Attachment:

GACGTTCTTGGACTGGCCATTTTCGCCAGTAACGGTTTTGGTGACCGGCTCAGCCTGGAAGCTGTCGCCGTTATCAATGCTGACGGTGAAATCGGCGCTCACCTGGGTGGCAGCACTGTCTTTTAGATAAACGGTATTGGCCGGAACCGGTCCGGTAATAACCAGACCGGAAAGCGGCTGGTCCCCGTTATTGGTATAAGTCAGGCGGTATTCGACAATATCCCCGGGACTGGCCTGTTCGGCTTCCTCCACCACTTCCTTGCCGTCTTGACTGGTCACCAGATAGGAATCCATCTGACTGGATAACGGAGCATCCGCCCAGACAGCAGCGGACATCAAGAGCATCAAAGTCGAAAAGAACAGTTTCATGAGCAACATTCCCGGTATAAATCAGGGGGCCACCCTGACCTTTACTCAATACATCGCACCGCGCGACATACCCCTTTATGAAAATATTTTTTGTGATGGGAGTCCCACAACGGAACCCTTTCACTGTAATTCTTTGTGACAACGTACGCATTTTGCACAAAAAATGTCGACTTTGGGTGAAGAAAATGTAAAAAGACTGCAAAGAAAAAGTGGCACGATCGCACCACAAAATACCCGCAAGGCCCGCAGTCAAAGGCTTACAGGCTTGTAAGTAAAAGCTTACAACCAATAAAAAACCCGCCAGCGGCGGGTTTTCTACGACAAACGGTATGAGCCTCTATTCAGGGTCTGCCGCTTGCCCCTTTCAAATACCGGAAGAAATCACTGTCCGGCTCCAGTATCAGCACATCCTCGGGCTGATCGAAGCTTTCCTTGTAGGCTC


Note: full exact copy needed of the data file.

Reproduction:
GACGTTCTTGGACTGGCCATTTTCGCCAGTAACGGTTTTGGTGACCGGCTCAGCCTGGAAGCTGTCGCCGTTATCAATGCTGACGGTGAAATCGGCGCTCACCTGGGTGGCAGCACTGTCTTTTAGATAAACGGTATTGGCCGGAACCGGTCCGGTAATAACCAGACCGGAAAGCGGCTGGTCCCCGTTATTGGTATAAGTCAGGCGGTATTCGACAATATCCCCGGGACTGGCCTGTTCGGCTTCCTCCACCACTTCCTTGCCGTCTTGACTGGTCACCAGATAGGAATCCATCTGACTGGATAACGGAGCATCCGCCCAGACAGCAGCGGACATCAAGAGCATCAAAGTCGAAAAGAACAGTTTCATGAGCAACATTCCCGGTATAAATCAGGGGGCCACCCTGACCTTTACTCAATACATCGCACCGCGCGACATACCCCTTTATGAAAATATTTTTTGTGATGGGAGTCCCACAACGGAACCCTTTCACTGTAATTCTTTGTGACAACGTACGCATTTTGCACAAAAAATGTCGACTTTGGGTGAAGAAAATGTAAAAAGACTGCAAAGAAAAAGTGGCACGATCGCACCACAAAATACCCGCAAGGCCCGCAGTCAAAGGCTTACAGGCTTGTAAGTAAAAGCTTACAACCAATAAAAAACCCGCCAGCGGCGGGTTTTCTACGACAAACGGTATGAGCCTCTATTCAGGGTCTGCCGCTTGCCCCTTTCAAATACCGGAAGAAATCACTGTCCGGCTCCAGTATCAGCACATCCTCGGGCTGATCGAAGCTTTCCTTGTAGGCTC